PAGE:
The more cruisers do, the more the medallion knows what they like and the more customized their experience becomes.

Watson wants your job!  
Japanese white-collar workers are already being replaced by artificial intelligence
   One Japanese insurance company, Fukoku Mutual Life Insurance, is reportedly replacing 34 human insurance claim workers with “IBM Watson Explorer,” starting by January 2017.
The AI will scan hospital records and other documents to determine insurance payouts, according to a company press release, factoring injuries, patient medical histories, and procedures administered.  Automation of these research and data gathering tasks will help the remaining human workers process the final payout faster, the release says.
Fukoku Mutual will spend $1.7 million (200 million yen) to install the AI system, and $128,000 per year for maintenance, according to Japan’s The Mainichi.  The company saves roughly $1.1 million per year on employee salaries by using the IBM software, meaning it hopes to see a return on the investment in less than two years.
   Artificial intelligence systems like IBM’s are poised to upend knowledge-based professions, like insurance and financial services, according to the Harvard Business Review, due to the fact that many jobs can be “composed of work that can be codified into standard steps and of decisions based on cleanly formatted data.”  But whether that means augmenting workers’ ability to be productive, or replacing them entirely remains to be seen.

I wonder if he would like to talk to the Privacy Foundation?
Zuckerberg’s 2017 challenge is to meet and listen to people in all 50 states
   Facebook’s CEO Mark Zuckerberg is using his yearly challenge to educate himself on the needs and problems of his users around the United States.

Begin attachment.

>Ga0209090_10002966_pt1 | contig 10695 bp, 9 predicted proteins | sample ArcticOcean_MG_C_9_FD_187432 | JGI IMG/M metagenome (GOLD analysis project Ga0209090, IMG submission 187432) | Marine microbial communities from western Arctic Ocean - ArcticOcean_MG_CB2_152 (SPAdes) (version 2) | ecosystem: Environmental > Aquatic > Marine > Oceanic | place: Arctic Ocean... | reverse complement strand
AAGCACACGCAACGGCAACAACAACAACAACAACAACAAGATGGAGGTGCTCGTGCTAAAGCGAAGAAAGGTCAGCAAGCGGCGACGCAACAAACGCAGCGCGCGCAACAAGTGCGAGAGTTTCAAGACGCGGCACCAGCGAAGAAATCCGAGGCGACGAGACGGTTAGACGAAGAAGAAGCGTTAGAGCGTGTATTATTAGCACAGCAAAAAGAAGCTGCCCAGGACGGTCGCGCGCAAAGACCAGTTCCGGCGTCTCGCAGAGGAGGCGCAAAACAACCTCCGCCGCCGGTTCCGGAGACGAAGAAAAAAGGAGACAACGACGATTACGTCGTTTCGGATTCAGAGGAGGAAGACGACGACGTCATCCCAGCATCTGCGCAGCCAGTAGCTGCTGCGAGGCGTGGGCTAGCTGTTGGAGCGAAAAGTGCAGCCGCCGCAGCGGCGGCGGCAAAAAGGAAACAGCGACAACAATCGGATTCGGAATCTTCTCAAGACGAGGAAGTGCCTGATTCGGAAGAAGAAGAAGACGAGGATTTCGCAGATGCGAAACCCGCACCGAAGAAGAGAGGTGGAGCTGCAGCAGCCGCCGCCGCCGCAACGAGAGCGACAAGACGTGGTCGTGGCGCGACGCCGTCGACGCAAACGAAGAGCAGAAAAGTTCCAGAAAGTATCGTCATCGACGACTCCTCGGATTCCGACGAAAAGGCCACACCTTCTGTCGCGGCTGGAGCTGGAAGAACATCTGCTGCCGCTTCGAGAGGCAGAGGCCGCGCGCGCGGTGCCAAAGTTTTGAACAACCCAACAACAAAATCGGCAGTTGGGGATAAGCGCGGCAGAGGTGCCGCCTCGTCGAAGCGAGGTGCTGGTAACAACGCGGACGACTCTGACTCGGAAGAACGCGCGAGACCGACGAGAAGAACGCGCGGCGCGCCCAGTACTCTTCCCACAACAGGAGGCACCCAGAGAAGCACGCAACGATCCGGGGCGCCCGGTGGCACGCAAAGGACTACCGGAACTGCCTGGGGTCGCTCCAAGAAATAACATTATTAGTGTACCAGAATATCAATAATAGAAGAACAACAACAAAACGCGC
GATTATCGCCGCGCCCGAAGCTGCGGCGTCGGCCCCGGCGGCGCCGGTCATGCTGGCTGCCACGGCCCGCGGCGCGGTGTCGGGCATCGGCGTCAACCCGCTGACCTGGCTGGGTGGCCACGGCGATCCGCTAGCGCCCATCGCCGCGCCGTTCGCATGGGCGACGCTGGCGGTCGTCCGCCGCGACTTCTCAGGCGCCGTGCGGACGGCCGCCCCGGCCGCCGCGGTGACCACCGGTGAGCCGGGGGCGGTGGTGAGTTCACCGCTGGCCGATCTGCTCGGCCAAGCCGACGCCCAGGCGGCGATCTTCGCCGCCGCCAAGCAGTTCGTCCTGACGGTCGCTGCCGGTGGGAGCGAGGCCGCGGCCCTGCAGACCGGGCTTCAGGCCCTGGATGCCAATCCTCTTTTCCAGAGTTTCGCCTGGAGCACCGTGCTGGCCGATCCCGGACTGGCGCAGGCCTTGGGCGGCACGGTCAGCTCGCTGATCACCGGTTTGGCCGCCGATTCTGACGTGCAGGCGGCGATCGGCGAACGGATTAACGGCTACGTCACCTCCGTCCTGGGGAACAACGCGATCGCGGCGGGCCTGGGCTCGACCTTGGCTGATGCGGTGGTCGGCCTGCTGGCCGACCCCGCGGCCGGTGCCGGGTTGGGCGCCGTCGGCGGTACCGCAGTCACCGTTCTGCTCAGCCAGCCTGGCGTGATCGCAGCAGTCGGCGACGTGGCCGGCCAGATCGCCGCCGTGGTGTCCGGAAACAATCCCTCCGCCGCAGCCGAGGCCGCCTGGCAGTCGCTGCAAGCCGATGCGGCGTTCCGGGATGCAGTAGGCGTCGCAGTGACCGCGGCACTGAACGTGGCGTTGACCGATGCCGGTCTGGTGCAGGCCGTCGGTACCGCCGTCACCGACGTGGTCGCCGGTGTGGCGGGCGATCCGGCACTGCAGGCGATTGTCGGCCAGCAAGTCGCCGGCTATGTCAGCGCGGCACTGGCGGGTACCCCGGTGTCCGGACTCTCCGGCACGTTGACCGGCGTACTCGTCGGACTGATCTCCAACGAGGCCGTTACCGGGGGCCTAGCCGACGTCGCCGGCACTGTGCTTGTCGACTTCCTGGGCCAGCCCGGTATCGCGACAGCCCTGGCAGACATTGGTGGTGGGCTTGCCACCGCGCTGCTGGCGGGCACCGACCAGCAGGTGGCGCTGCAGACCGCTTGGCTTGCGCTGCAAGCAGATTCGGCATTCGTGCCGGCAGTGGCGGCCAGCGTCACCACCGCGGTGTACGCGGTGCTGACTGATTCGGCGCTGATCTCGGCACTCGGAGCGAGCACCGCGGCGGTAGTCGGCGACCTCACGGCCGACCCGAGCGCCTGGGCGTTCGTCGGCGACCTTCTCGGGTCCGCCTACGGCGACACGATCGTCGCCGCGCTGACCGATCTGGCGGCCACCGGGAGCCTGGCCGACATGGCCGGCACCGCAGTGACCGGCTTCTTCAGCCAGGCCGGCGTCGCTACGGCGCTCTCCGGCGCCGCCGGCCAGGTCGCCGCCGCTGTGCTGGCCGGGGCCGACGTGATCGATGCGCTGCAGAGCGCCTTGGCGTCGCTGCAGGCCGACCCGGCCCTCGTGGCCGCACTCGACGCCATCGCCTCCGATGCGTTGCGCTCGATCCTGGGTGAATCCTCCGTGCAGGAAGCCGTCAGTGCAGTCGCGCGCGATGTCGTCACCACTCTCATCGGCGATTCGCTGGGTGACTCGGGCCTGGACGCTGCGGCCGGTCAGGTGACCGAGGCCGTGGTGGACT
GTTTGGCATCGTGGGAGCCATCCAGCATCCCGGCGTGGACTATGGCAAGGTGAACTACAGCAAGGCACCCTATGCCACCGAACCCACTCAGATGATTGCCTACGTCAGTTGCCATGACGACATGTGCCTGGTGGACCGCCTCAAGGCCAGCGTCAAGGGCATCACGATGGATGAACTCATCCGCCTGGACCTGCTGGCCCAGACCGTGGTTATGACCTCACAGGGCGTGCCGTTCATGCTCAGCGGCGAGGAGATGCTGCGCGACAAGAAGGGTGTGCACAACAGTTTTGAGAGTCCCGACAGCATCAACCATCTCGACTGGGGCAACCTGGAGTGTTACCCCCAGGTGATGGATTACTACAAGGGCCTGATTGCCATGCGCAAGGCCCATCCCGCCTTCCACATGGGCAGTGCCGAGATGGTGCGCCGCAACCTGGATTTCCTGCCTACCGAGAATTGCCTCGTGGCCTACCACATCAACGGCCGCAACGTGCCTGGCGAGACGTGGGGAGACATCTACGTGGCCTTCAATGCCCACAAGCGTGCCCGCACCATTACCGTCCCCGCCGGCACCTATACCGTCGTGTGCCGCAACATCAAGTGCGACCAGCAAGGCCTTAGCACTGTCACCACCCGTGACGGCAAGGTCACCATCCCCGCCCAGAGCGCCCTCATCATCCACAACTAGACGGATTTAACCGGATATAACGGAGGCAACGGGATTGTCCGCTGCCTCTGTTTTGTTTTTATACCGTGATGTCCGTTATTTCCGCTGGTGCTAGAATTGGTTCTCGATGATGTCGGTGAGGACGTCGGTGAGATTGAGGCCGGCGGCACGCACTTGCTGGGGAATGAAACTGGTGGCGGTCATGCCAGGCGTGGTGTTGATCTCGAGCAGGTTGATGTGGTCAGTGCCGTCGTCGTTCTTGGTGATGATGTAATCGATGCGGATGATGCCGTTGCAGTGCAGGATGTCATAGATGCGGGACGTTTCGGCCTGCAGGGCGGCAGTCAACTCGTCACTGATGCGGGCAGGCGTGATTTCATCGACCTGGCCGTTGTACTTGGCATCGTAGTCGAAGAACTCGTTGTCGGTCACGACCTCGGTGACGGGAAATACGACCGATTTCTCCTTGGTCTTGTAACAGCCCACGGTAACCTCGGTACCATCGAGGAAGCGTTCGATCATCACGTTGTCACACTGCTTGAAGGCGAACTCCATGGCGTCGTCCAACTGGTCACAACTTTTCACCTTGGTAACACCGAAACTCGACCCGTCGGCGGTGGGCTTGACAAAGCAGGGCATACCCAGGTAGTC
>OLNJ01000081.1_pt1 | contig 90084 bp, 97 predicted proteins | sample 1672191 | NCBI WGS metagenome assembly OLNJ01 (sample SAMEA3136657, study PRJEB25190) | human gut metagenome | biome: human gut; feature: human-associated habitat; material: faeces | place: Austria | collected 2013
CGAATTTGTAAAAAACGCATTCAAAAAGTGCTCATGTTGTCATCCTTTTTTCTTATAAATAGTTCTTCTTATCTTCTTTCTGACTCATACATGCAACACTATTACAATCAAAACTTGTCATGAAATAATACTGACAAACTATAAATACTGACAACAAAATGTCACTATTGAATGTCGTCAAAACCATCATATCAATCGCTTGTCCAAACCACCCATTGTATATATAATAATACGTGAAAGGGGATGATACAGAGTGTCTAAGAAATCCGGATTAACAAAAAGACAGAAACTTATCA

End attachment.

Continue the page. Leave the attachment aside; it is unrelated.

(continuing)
Zuckerberg writes “My work is about connecting the world and giving everyone a voice.  I want to personally hear more of those voices this year.”
   The pledge’s parallels to campaign tours might also draw speculation about whether Zuckerberg is seriously considering getting into politics.  The CEO filed documents asking Facebook’s board of directors to potentially allow him to work in government while retaining control of Facebook.  

Why India?  Just because of numbers? 
Google Turns Focus to India’s Small Businesses Amid Search for Users
Alphabet Inc.’s Google is ramping up its efforts to get India’s small businesses online, the latest step in its quest to win new users in the populous nation.
Google Chief Executive Sundar Pichai said on Wednesday that the Mountain View, Calif., company will launch later this year a tool that allows owners of small businesses that are now offline to create mobile-friendly websites for free.  Google says nearly three quarters of the country’s 51 million small businesses currently lack a web presence.
India will be the first country to get access to the feature, which will then be rolled out to other nations.

Amazon’s Third-Party Sellers Had Record-Breaking Sales in 2016 shipped 50 percent more items this holiday season than last for third-party vendors and doubled the amount for 2016 overall, the retail giant said on Wednesday.

Amazon’s robot army grows by 50 percent
The world’s largest e-commerce retailer said it has 45,000 robots in some 20 fulfillment centers.  That’s a bigger headcount than that of the armed forces of the Netherlands, a NATO member, according to World Bank data.  It’s also a cool 50 percent increase from last year’s holiday season, when the company had some 30,000 robots working alongside 230,000 humans.
We don’t know yet how many people Amazon is employing in the fourth quarter (that number is expected to be disclosed at the company’s earnings call in early 2017) so we can’t exactly compare the growth of the human versus the robotic workforce.  But from the fourth quarter of 2015 through the third quarter of 2016, Amazon reported a 46 percent, 12-month increase on average in staffers, not counting temporary recruits.

Maybe all my students could use this?
The strategies in this article may not add hours to your day, but you’ll be able to use the time you have more efficiently.